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Macroeconomic Policy

Mathematics

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Amplitude, Period and Phase
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Arithmetic and Geometric Sequences and Series
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Asymptotes
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Augmented Matrices and Cramer's Rule
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Basic Group Theory
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Basic Representation Theory
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Binomial Theorem (Pascal's Triangle)
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Building Groups From Other Groups
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Completing the Square
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Complex Numbers
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Composite Functions
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Conformal Transformations
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Conjugate Pair Theorem
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Contravariant and Covariant Components of a Vector
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Euler Formula for Polyhedrons
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Factoring of a3 +/- b3
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Fourier Series and Transforms
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Fractals
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Gauss's Divergence Theorem
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Grassmann and Clifford Algebras
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Heron's Formula
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Index Notation (Tensors and Matrices)
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Inequalities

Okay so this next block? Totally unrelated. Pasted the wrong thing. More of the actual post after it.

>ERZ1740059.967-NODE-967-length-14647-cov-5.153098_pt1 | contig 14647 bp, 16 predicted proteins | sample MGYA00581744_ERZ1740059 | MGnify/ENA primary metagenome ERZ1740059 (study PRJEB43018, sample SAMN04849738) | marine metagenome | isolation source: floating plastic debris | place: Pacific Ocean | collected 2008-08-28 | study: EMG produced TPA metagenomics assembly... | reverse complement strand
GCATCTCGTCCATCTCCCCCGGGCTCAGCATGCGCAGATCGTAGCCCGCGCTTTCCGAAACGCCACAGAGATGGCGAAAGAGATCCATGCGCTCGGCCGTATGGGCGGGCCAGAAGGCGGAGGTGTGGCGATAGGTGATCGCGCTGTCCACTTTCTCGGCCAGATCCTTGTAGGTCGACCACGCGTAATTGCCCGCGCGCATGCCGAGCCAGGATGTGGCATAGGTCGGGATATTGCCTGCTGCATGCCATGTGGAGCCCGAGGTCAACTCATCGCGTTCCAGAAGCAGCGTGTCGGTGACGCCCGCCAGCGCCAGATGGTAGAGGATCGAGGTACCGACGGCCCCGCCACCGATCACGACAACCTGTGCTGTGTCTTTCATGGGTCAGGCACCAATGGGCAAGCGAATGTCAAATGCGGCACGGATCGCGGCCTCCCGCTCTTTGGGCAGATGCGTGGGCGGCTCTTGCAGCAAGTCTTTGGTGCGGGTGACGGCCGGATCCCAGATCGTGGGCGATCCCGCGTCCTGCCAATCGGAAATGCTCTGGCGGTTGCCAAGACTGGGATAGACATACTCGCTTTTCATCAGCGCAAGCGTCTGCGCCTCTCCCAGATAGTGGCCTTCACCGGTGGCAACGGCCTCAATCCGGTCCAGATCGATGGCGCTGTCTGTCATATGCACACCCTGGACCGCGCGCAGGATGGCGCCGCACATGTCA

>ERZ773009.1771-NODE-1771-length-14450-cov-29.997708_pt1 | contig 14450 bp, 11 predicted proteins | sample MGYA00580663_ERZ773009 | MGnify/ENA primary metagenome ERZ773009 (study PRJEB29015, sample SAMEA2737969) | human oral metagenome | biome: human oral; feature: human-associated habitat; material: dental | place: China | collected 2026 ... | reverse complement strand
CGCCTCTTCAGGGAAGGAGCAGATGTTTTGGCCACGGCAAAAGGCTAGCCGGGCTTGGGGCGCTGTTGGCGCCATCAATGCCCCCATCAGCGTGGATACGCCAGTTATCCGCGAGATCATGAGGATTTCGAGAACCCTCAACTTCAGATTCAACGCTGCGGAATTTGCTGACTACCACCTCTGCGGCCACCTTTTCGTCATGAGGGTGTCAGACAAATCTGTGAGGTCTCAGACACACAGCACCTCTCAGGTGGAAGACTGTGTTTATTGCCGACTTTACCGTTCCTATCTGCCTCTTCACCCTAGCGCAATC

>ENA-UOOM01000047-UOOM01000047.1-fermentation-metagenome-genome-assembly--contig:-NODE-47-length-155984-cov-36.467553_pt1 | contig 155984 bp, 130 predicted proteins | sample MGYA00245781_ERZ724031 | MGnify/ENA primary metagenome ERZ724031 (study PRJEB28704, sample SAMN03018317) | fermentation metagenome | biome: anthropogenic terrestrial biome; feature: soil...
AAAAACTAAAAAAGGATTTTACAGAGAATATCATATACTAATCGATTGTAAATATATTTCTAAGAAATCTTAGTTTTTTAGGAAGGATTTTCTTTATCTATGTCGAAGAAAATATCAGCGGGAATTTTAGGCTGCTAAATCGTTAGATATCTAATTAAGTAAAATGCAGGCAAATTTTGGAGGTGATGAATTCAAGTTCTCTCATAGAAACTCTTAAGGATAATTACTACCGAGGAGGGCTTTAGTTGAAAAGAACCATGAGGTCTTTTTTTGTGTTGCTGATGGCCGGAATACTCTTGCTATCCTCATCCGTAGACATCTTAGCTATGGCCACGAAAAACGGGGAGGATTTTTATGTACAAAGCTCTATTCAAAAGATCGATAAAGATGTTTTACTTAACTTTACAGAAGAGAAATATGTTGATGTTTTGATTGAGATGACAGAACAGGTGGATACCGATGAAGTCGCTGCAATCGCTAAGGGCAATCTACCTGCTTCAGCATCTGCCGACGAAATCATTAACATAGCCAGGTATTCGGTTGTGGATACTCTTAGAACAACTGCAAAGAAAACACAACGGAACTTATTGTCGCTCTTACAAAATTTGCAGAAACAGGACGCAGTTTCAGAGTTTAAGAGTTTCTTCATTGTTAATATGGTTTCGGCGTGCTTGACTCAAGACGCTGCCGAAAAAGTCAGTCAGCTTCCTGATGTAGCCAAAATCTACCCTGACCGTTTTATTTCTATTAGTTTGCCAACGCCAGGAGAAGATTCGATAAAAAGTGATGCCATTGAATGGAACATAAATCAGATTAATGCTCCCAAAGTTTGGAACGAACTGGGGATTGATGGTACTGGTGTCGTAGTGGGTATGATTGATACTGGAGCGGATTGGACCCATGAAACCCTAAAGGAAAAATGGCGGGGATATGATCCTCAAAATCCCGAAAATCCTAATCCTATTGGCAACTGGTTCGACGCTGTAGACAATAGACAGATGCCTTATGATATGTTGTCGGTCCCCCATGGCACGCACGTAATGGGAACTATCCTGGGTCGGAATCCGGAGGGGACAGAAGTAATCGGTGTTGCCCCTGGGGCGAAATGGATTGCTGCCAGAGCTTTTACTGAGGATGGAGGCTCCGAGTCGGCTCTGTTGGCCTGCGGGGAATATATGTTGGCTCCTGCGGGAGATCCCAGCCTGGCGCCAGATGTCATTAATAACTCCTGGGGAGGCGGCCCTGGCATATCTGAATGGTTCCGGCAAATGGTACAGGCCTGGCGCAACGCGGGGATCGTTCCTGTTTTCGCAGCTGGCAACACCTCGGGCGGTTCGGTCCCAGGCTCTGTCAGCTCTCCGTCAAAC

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Integration By Parts
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Introduction to Conformal Field Theory
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Inverse of a Function
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Law of Sines and Cosines
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Line Integrals, ∮
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Logarithms and Logarithmic Equations
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Matrices and Determinants
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Matrix Exponential
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Mean Value and Rolle's Theorem
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Modulus Equations
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Orthogonal Curvilinear Coordinates
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Parabolas, Ellipses and Hyperbolas
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Piecewise Functions
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Polar Coordinates
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Polynomial Division
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Quaternions 1
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Quaternions 2
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Regular Polygons
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Related Rates
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Sets, Groups, Modules, Rings and Vector Spaces
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Similar Matrices and Diagonalization
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Spherical Trigonometry
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Stirling's Approximation
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Sum and Differences of Squares and Cubes
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Symbolic Logic
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Symmetric Groups
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Tangent and Normal Line
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Taylor and Maclaurin Series
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The Essential Mathematics of Lie Groups
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The Integers Modulo n Under + and x
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The Limit Definition of the Exponential Function